X Men gay wedding
Thursday 24th May
The New York-based publisher said Canadian character Jean-Paul Beaubier would marry his lover Kyle Jinadu in the pages of Astonishing X-Men No 51. The issue is due out on 20th June.
Northstar revealed he was gay in the pages of Alpha Flight No. 106 in 1992, one of Marvel Entertainment's first characters to do so. Ten years later, in 2002, Apollo and the Midnighter were married in the pages of The Authority, published by WildStorm, which is owned by DC. Since then, numerous comic book heroes and villains have been written as gay, lesbian or transgender.
These include DC Comics' Kate Kane, aka Batwoman, and the characters Hulkling and Wiccan in the pages of Young Avengers. Comics, as a medium, have embraced gay, lesbian and transgender characters, and comic strips have done likewise. This month, cartoonist Tom Batiuk is writing about a gay couple trying to attend their high school prom in Funky Winkerbean, a move that has divided the fictional community.
"As I sit in on the classes at my old high school, I see how the younger generation's attitude toward gays is more open and accepting than that of their predecessors," Batiuk said.
For Marvel, the upcoming wedding is a way to further embed same-sex issues in its contemporary universe.
"Whenever you tell a story that touches upon an issue people are passionate about, you open yourself up to controversy and some very heated comments," said Marvel editor-in-chief Axel Alonso.
"But as long as we continue to tell good stories, with nuanced characters from different walks of life, we feel that we're making our comics accessible to the widest possible audience."
President Barack Obama recently came out in support of gay marriage, but Marvel's views evolved a while ago. Alonso said the writers started thinking about such a storyline after New York legalised same-sex marriage last June. "Most of our characters reside in New York, and our stories always work best when we reconcile them against the real world, so it raised some questions," he explained.
Gaga kisses Marge
Wednesday 23rd May
US pop-star and gay-rights campaigner Lady Gaga has shared an on-screen kiss with Marge Simpson, in the latest episode of the longest running cartoon-sitcom on television.
The singer appeared as the most theatrical version of herself in the episode entitled ‘Lisa Goes Gaga,’ where she attempts to instil self-love in a dejected Lisa, voted as the least popular person in school.
When Marge bewails her inability to help Lisa, the cartoon version of Lady Gaga says, hesitantly, ‘Maybe this will help,’ and shares a passionate kiss with Lisa’s mum. The implication is that Marge feels excited by the kiss.
Neither Lady Gaga nor the Simpsons have been shy of their support for gay rights. Lady Gaga has declared that she is bisexual, and has claimed that it was men who seem most intimidated by it. The Simpsons have aired several pro-gay episodes, including one, ‘There’s Something About Marrying,’ where Springfield legalises equal marriage. The latter episode came with a disclaimer and a viewer discretion from Fox saying it contained discussion about ‘same-sex relationships.’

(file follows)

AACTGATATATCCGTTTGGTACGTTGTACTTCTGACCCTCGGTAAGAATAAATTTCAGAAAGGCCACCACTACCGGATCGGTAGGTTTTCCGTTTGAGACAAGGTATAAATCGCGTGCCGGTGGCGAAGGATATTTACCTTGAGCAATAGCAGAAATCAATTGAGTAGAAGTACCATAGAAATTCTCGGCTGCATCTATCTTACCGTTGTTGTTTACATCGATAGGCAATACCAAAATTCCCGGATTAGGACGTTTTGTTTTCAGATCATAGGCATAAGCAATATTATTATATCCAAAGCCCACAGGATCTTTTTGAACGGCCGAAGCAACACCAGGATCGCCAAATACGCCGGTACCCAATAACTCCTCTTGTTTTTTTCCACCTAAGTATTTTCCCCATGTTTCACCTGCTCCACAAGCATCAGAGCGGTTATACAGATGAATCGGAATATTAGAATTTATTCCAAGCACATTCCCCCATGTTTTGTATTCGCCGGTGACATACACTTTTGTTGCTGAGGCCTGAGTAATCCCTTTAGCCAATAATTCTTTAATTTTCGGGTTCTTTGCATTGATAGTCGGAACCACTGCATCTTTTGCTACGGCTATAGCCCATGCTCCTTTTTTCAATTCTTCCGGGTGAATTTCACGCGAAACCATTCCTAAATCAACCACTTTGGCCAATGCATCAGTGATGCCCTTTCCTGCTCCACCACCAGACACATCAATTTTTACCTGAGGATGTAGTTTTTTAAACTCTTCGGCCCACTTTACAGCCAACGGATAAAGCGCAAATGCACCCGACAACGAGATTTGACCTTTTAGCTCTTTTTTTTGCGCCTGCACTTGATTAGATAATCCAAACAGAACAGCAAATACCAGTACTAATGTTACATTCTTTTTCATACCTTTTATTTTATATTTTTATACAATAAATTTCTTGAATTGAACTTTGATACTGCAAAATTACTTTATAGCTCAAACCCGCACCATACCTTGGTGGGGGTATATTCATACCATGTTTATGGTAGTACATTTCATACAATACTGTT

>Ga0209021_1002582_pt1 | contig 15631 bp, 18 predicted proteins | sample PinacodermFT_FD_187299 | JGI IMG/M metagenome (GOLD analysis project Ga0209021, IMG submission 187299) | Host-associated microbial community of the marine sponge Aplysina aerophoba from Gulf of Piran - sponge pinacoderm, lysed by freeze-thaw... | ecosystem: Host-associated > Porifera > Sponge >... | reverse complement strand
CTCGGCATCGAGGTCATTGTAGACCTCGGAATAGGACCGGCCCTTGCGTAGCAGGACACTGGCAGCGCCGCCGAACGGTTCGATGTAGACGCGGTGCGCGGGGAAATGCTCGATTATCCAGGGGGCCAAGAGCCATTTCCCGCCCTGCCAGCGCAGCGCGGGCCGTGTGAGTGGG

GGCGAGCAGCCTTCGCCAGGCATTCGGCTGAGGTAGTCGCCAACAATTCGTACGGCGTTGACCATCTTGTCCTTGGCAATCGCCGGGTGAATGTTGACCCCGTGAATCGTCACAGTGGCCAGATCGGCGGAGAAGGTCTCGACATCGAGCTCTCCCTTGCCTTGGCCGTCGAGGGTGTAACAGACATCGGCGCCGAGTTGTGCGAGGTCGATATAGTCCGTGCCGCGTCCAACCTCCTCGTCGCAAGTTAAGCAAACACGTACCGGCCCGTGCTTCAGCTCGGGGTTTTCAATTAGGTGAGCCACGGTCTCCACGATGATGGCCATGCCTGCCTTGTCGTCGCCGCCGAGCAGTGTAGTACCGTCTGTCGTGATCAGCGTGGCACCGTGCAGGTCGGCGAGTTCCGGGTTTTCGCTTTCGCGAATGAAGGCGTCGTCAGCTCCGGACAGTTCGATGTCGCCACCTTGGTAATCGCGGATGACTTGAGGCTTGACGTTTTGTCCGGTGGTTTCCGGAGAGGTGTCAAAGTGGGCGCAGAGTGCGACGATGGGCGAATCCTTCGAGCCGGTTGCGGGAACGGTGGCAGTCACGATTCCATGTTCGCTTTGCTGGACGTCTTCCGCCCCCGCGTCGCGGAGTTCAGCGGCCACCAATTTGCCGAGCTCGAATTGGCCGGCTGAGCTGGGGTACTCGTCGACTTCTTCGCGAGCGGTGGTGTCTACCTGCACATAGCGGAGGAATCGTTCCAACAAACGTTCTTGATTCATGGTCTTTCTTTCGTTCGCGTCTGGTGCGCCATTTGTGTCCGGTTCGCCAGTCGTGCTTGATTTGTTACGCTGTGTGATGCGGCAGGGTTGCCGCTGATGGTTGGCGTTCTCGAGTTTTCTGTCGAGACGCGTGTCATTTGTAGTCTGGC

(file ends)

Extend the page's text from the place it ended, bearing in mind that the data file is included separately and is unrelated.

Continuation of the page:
One character, Smithers, has long been hinted to be in love with his boss, Mr Burns, the closest thing to a villain in the series. It also recently outed a seemingly macho-character, DuffMan, as being in a gay relationship.
The Gaga-based episode also featured the premiere of a song dedicated to her fans, called ‘Little Monsters.’
Free IVF On NHS
Tuesday 22nd May
Same-sex couples would be allowed artificial insemination, even if they don't have a diagnosed fertility problem, according to draft guidelines from an NHS watchdog.
The National Institute for Health and Clinical Excellence (NICE) says couples who do not become pregnant after six attempts with donor semen should be referred for further investigations and IVF.
Gay men could take along a surrogate mother, who would carry the baby for them.
It will be the first time that same-sex couples have been allowed NHS fertility treatment.
The recommendations are included in updated guidelines to NHS fertility provision that NICE is currently consulting on.
The guidelines also increase the upper age for IVF from 39 to 42.
People with infectious diseases such as HIV and those with a physical disability that prevents them from having sex would also be eligible for treatment.
But religious groups have condemned the inclusion of homosexual couples in the guidelines.
Josephine Quintavalle, director of Comment on Reproductive Ethics, told Sky News: "The NHS does not have enough money to go round.
"It's one thing to treat people with genuine fertility problems. But just because someone's sexual persuasion does not allow them to have children does not mean we have to kowtow to political correctness."
Professor David Jones, director of the Anscombe Bioethics Centre, said: "NICE is requiring the NHS to provide a treatment not for a medical problem but for a personal choice."
But a spokeswoman for NICE said gay and lesbian couples may not know they are infertile.
"We need to take into account equality legislation," she said.
Ruth Hunt of campaign group Stonewall said: "Despite vital legal protections secured by Stonewall for same-sex couples who wish to become parents, many tell us they find it hard to access treatment either because of varying policies across primary care trusts or outright discrimination.
"Stonewall will continue to work closely with NICE and the NHS to make sure that lesbian and bisexual women are fairly treated."